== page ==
A Guide to Benefits if you care for a disabled person
You can get Carer’s Allowance if you:
- Are 16 or over.
- Provide 35 hours a week of care to someone receiving the higher or middle rate care component of Disability Living Allowance, the daily living component of the Personal Independence Payment or either rate of Attendance Allowance.
- Are not working, or you are working but you earn no more than the earnings limit for Carer’s Allowance.
- Are not in full-time education (this means 21 hours a week or more).
Carer’s Allowance does not depend on household income so it doesn’t matter how much anyone else in your house earns. But you should seek advice if the disabled person needs to claim income-based benefits, because claiming Carer’s Allowance can affect what they get.
You will find more information about Carer’s Allowance and how to claim it on the GOV.UK website. The Carers UK website also has lots of information about Carer’s Allowance and other financial help for carers.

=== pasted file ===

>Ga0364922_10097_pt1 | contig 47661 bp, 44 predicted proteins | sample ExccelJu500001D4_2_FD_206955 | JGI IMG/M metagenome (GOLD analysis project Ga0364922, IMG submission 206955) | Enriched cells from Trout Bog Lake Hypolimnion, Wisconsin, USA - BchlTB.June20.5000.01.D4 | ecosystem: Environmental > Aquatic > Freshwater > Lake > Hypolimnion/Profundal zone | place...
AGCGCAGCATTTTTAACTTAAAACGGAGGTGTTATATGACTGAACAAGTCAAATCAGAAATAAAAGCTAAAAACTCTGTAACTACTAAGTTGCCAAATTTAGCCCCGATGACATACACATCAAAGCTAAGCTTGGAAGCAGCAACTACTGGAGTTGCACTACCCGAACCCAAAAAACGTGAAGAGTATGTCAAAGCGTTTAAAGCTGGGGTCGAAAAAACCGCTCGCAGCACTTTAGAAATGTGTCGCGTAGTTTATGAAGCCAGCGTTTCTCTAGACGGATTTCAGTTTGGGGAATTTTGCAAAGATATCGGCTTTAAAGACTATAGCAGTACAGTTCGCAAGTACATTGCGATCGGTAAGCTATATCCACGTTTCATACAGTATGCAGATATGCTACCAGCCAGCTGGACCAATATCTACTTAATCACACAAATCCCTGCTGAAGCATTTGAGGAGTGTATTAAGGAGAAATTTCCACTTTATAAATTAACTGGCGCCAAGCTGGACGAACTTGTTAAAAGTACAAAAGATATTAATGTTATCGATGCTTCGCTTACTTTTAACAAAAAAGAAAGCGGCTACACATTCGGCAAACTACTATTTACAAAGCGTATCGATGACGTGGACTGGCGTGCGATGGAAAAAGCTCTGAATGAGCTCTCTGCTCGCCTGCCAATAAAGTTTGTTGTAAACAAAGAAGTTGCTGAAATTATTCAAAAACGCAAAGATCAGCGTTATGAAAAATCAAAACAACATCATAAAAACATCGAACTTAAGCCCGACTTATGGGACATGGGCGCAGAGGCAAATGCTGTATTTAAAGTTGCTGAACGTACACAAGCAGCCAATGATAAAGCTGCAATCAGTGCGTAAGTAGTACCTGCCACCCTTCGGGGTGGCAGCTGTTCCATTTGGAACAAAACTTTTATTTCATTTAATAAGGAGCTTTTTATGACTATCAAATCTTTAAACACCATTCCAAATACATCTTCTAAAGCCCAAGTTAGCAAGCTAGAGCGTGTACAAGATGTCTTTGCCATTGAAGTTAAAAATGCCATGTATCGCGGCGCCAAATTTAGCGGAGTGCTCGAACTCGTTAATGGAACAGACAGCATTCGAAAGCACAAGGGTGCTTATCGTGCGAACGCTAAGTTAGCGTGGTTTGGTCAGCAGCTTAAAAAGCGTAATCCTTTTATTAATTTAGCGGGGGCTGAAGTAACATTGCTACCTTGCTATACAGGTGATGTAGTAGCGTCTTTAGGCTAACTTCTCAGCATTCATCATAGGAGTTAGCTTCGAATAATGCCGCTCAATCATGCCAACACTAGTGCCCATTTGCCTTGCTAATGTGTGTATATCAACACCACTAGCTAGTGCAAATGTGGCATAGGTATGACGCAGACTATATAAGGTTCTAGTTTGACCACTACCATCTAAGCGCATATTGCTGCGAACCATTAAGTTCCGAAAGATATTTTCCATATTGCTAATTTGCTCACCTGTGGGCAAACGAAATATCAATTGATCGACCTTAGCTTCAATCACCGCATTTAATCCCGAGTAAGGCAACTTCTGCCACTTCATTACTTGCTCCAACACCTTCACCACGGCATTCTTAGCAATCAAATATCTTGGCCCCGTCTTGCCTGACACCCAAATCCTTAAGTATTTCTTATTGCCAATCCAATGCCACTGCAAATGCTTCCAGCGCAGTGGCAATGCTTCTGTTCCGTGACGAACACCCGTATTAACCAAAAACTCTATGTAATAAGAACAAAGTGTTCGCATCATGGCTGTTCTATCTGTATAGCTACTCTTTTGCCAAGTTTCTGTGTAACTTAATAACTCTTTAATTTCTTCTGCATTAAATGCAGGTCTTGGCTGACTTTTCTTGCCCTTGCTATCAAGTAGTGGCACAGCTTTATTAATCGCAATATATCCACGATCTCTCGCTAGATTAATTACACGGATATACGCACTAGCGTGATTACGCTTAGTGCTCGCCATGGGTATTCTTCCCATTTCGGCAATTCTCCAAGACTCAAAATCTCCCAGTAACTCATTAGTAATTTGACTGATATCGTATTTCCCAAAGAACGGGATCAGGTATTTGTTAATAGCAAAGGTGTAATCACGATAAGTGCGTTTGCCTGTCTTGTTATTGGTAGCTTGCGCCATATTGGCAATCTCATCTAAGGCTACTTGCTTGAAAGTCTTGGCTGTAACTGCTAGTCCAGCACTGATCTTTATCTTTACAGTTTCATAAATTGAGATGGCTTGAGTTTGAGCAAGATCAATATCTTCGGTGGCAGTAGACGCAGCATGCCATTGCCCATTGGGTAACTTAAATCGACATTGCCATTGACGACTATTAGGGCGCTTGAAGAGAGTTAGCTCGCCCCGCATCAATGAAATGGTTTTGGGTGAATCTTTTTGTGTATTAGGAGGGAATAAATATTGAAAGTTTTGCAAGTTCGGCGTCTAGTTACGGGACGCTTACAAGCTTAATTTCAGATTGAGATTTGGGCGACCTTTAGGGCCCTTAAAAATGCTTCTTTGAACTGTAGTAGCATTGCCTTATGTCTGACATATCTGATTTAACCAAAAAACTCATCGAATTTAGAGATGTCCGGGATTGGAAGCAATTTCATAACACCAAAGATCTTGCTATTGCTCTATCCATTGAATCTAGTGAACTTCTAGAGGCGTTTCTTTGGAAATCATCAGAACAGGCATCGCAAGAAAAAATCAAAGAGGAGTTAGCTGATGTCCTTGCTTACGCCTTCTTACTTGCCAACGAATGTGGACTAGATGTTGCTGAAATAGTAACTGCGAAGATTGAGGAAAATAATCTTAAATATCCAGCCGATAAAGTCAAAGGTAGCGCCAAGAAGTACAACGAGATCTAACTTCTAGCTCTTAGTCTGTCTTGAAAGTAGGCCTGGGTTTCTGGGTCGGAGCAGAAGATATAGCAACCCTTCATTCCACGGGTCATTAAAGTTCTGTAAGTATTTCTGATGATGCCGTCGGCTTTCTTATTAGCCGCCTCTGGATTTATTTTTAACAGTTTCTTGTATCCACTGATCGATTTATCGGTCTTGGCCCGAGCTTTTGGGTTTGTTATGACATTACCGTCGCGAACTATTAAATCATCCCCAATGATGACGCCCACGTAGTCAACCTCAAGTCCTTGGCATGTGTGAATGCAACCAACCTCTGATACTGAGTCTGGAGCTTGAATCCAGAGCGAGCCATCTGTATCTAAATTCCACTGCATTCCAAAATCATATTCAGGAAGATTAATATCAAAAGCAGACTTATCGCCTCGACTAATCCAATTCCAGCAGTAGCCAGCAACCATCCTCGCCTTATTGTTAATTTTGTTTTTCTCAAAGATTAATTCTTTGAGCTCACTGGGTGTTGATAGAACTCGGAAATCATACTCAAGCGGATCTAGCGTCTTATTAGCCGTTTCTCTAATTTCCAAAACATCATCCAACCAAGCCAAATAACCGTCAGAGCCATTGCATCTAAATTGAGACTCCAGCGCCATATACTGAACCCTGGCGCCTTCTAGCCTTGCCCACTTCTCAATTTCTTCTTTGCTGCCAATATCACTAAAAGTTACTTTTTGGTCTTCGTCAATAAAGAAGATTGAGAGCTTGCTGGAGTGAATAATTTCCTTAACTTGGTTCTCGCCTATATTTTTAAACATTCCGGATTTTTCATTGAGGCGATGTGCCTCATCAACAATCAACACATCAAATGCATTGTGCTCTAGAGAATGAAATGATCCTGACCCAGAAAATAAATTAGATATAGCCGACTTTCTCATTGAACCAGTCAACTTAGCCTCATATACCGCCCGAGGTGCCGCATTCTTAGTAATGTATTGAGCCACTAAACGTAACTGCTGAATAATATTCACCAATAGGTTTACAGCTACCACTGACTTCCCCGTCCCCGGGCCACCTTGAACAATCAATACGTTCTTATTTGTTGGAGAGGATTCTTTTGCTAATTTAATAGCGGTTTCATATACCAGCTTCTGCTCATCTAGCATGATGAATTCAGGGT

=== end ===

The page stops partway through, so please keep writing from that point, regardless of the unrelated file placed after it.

If you count as a carer for Carer’s Allowance, you may also be able to claim Income Support, but this will depend on other circumstances including hours of work, savings, partner’s work, and joint income. You should also check other benefits for your circumstances, for example, Housing Benefit if you pay rent, Council Tax Reduction if you pay council tax, or Working Tax Credit if you or your partner work.
In some areas of the country, carers making a new claim for benefit may have to claim Universal Credit instead of existing benefits. However, Carer’s Allowance continues to be an important benefit to claim outside of Universal Credit, and you will still need to claim Council Tax Reduction separately as well.
Working Families has useful information if you need to change your hours at work because of your caring responsibilities.